Purple Hibiscus - Relationship Essay (Kambili and Ifeoma)
1608 words 7 pagesDescribe an important relationship in the text and explain the effect of that relationship on characters, events and ideas in the book.
An important relationship in the novel Purple Hibiscus by Chimimanda Ngozi Adichie is the relationship between Kambili and her Aunty Ifeoma, and her family. It introduces Kambili into a less sheltered environment where she is not only free to speak her mind, she is encouraged to question things, and form her own opinions. She also looks up to and admires her cousin, Amaka, who influences Kambili to be more confident and free thinking, like she is. The relationship between Kambili and Aunt Ifeoma’s family also opens Kambili up to new relationships, such as her relationship with Papa-Nnukwu. She begins to …show more content…
She has never been given a chance to truly get to know her biological grandfather, as all her time with him has been controlled by Eugene, and restricted to minutes only once a year. However through spending time with Aunty Ifeoma, and her family, she began spending more time with her Papa-Nnukwu, and was taught – by Ifeoma especially – that just because he practiced a different faith to Kambili, it was not necessarily wrong, and he should not have to be cut out of her life, or Eugene’s for that matter, just because of their contrasting beliefs. This broadens Kambili’s mind, to accept more than just what her father accepts in life. And to understand that there is more than just her father’s way, that she has the ability to make her own decisions, and form her own opinions, and that she is intelligent enough to do so sensibly.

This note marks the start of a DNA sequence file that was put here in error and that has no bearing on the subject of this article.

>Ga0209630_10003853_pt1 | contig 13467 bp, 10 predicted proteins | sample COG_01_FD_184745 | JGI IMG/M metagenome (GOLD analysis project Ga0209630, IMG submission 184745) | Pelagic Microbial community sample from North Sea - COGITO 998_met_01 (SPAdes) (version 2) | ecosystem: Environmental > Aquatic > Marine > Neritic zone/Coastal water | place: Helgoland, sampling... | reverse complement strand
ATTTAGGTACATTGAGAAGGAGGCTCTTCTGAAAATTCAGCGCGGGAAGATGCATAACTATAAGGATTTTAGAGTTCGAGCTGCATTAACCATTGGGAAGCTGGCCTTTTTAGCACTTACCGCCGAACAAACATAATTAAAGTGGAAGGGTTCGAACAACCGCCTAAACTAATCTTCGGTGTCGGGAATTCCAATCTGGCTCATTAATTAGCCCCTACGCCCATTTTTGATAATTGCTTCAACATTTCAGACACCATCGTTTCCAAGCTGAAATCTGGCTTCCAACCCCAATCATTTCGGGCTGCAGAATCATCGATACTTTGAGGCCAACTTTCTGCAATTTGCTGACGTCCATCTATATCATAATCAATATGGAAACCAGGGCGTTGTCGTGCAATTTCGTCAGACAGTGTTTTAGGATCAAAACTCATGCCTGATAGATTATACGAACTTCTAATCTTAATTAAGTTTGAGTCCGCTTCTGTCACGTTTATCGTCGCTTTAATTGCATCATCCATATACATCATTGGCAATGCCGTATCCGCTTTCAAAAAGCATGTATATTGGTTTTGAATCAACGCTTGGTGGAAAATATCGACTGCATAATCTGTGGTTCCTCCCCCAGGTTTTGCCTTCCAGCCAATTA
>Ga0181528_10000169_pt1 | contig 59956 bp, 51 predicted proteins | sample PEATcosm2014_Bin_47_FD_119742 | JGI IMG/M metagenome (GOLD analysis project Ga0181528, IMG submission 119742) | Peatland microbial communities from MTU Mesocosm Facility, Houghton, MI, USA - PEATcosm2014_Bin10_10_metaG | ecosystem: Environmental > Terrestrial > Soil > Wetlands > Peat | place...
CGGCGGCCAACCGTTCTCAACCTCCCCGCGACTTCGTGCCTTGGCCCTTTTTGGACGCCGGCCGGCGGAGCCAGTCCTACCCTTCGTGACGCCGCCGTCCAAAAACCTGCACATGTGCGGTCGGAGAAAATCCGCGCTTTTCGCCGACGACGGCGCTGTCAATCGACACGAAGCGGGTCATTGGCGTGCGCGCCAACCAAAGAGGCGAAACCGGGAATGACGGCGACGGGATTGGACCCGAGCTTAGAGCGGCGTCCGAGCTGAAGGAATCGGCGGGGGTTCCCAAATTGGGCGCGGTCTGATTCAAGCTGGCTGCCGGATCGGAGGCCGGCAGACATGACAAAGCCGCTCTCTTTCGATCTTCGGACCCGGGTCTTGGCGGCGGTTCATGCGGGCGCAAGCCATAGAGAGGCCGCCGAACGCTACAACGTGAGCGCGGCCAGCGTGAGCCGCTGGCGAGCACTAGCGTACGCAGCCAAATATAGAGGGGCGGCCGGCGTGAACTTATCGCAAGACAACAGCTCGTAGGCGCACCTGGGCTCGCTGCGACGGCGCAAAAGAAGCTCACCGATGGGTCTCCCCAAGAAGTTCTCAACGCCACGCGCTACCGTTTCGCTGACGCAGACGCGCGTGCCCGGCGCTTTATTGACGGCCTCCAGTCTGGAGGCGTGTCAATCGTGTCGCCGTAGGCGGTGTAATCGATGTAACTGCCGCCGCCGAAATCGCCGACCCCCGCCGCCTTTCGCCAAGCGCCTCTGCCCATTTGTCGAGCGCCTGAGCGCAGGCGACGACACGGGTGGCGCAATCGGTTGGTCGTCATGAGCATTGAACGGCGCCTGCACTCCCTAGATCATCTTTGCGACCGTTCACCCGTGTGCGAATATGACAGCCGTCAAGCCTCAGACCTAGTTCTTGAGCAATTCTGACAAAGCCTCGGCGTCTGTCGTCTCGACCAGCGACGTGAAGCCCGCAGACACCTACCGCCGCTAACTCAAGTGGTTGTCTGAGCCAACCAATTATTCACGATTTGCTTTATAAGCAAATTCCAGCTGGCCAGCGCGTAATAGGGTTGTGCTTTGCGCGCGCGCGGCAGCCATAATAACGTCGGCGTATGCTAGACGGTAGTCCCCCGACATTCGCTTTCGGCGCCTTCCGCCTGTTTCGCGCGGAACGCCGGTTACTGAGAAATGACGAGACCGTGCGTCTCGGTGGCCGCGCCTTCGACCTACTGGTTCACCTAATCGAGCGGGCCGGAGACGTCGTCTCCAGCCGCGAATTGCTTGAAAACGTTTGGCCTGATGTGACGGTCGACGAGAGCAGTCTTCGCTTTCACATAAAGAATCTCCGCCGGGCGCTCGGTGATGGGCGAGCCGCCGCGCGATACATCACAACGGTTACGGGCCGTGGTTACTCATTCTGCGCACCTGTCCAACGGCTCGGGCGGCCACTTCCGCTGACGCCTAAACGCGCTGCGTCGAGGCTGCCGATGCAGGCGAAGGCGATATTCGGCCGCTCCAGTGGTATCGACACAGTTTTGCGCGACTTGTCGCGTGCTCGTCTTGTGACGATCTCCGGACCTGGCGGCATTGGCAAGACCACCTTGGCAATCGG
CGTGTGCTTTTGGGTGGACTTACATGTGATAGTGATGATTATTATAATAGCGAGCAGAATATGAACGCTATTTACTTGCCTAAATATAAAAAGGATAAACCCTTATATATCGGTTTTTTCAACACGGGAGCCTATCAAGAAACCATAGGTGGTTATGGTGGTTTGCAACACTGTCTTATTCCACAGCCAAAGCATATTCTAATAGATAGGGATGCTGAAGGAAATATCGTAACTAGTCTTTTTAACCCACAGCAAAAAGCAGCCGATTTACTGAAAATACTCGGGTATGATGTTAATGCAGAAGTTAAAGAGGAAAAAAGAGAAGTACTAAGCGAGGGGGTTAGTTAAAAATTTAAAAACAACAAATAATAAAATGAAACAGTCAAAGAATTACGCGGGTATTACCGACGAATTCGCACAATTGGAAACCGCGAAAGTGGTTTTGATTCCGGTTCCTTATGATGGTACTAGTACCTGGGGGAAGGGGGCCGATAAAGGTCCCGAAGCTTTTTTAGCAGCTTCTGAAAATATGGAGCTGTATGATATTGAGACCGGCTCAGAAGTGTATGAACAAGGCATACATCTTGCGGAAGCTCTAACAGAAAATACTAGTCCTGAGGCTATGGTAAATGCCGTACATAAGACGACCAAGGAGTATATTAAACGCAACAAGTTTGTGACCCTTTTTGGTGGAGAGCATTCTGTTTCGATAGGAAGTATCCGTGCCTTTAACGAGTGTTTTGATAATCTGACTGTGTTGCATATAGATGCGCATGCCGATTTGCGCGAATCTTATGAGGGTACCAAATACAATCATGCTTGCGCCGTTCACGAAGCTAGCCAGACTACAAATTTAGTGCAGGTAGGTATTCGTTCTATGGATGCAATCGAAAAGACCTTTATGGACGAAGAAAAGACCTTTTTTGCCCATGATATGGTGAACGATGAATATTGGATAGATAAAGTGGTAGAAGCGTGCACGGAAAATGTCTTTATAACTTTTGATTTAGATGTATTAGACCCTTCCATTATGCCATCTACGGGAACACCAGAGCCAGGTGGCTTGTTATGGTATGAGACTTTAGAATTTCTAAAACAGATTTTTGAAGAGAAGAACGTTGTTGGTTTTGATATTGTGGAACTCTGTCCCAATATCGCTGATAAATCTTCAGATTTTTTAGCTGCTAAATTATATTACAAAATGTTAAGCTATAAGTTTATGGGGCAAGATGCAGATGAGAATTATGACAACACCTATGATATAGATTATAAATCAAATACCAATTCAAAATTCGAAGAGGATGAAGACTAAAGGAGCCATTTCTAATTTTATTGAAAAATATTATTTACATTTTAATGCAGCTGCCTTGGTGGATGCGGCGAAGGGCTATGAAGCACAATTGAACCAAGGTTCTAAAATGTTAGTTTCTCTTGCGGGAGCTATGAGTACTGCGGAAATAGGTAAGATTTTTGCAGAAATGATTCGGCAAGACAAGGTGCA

Kambili particularly admires her cousin, Amaka’s outspokenness, her confidence, and her ability to speak her mind with no restraints. The idea of laughing, speaking and acting so freely is such a strange concept to Kambili, whose emotions have been almost, ignored and oppressed her whole life, by her father, and so she has grown accustomed to not expressing them at all. But she takes inspiration from her cousin, and longs to be able to open up and be more like her – she almost uses Amaka as a model for her change, an example to learn by. For much of the novel, Kambili internalises her desire for Amaka to take a moment